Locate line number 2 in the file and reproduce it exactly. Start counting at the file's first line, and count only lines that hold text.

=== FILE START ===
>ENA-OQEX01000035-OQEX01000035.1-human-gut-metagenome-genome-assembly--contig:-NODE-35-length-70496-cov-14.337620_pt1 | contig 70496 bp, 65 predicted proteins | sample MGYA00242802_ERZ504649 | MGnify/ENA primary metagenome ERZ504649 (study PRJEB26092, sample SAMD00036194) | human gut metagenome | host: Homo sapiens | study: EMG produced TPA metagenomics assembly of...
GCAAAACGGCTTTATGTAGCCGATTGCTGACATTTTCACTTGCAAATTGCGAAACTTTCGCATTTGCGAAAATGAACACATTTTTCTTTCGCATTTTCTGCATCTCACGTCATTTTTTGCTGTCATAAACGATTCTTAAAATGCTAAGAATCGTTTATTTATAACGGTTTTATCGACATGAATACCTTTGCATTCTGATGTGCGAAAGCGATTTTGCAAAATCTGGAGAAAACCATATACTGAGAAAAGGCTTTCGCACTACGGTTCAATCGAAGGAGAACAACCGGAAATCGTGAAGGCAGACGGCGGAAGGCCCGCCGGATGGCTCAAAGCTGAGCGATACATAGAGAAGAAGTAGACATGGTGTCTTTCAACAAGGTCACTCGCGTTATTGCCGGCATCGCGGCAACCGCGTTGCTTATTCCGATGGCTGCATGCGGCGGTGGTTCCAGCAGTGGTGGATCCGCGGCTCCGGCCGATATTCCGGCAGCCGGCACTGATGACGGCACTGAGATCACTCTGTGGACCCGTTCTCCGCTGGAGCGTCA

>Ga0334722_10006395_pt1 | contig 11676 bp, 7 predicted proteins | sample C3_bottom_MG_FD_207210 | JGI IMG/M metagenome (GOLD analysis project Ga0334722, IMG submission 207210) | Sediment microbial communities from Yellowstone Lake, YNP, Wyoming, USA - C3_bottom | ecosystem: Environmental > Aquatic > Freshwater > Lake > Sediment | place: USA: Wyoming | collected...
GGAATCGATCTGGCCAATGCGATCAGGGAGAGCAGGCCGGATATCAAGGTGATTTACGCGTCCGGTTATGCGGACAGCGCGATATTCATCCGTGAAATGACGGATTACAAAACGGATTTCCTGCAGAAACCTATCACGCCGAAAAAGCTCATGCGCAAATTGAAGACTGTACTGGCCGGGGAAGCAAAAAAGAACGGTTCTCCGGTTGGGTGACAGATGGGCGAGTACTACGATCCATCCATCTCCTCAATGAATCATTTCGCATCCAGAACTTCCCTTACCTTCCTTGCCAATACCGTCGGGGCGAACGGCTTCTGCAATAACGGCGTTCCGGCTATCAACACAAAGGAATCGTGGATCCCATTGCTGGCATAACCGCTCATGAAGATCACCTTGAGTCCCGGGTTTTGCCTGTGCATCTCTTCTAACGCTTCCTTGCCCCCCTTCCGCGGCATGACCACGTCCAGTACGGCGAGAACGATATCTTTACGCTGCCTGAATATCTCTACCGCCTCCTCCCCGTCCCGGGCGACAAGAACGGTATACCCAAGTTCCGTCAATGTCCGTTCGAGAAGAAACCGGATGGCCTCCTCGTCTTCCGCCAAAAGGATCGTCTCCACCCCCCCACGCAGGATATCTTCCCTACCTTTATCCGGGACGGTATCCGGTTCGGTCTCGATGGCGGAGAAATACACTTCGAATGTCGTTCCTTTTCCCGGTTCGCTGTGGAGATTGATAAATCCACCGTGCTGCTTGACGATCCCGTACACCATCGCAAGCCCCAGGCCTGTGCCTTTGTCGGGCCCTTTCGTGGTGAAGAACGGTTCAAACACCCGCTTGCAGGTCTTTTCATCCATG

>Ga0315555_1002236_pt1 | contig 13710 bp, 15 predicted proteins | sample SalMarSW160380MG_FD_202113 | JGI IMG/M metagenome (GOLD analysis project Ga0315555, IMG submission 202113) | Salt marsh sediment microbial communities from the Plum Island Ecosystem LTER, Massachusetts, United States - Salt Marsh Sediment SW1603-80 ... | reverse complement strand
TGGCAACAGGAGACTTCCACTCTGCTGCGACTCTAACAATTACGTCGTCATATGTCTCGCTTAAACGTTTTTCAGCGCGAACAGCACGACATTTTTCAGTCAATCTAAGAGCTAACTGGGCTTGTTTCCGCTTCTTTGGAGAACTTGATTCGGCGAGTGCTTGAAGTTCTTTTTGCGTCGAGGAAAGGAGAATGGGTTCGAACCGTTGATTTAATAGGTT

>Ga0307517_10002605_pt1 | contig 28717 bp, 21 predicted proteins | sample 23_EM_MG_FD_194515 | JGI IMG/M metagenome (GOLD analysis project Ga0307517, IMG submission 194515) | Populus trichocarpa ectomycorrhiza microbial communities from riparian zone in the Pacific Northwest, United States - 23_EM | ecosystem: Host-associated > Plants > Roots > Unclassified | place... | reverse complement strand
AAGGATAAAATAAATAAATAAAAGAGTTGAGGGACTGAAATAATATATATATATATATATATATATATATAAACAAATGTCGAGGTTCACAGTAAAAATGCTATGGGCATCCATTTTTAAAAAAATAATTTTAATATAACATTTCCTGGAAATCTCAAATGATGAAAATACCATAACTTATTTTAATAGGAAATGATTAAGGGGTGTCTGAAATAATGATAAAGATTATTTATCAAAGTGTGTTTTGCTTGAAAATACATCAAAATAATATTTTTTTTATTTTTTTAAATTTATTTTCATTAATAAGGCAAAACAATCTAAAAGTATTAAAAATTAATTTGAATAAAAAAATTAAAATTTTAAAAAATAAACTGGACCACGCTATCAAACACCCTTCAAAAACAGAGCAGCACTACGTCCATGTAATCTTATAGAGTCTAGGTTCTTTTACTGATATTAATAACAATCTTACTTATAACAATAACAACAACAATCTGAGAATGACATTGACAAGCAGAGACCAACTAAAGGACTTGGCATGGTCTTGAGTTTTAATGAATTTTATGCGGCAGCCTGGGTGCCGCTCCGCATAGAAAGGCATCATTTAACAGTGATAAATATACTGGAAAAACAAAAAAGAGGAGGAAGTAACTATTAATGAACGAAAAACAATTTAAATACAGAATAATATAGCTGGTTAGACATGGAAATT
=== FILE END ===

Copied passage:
GCAAAACGGCTTTATGTAGCCGATTGCTGACATTTTCACTTGCAAATTGCGAAACTTTCGCATTTGCGAAAATGAACACATTTTTCTTTCGCATTTTCTGCATCTCACGTCATTTTTTGCTGTCATAAACGATTCTTAAAATGCTAAGAATCGTTTATTTATAACGGTTTTATCGACATGAATACCTTTGCATTCTGATGTGCGAAAGCGATTTTGCAAAATCTGGAGAAAACCATATACTGAGAAAAGGCTTTCGCACTACGGTTCAATCGAAGGAGAACAACCGGAAATCGTGAAGGCAGACGGCGGAAGGCCCGCCGGATGGCTCAAAGCTGAGCGATACATAGAGAAGAAGTAGACATGGTGTCTTTCAACAAGGTCACTCGCGTTATTGCCGGCATCGCGGCAACCGCGTTGCTTATTCCGATGGCTGCATGCGGCGGTGGTTCCAGCAGTGGTGGATCCGCGGCTCCGGCCGATATTCCGGCAGCCGGCACTGATGACGGCACTGAGATCACTCTGTGGACCCGTTCTCCGCTGGAGCGTCA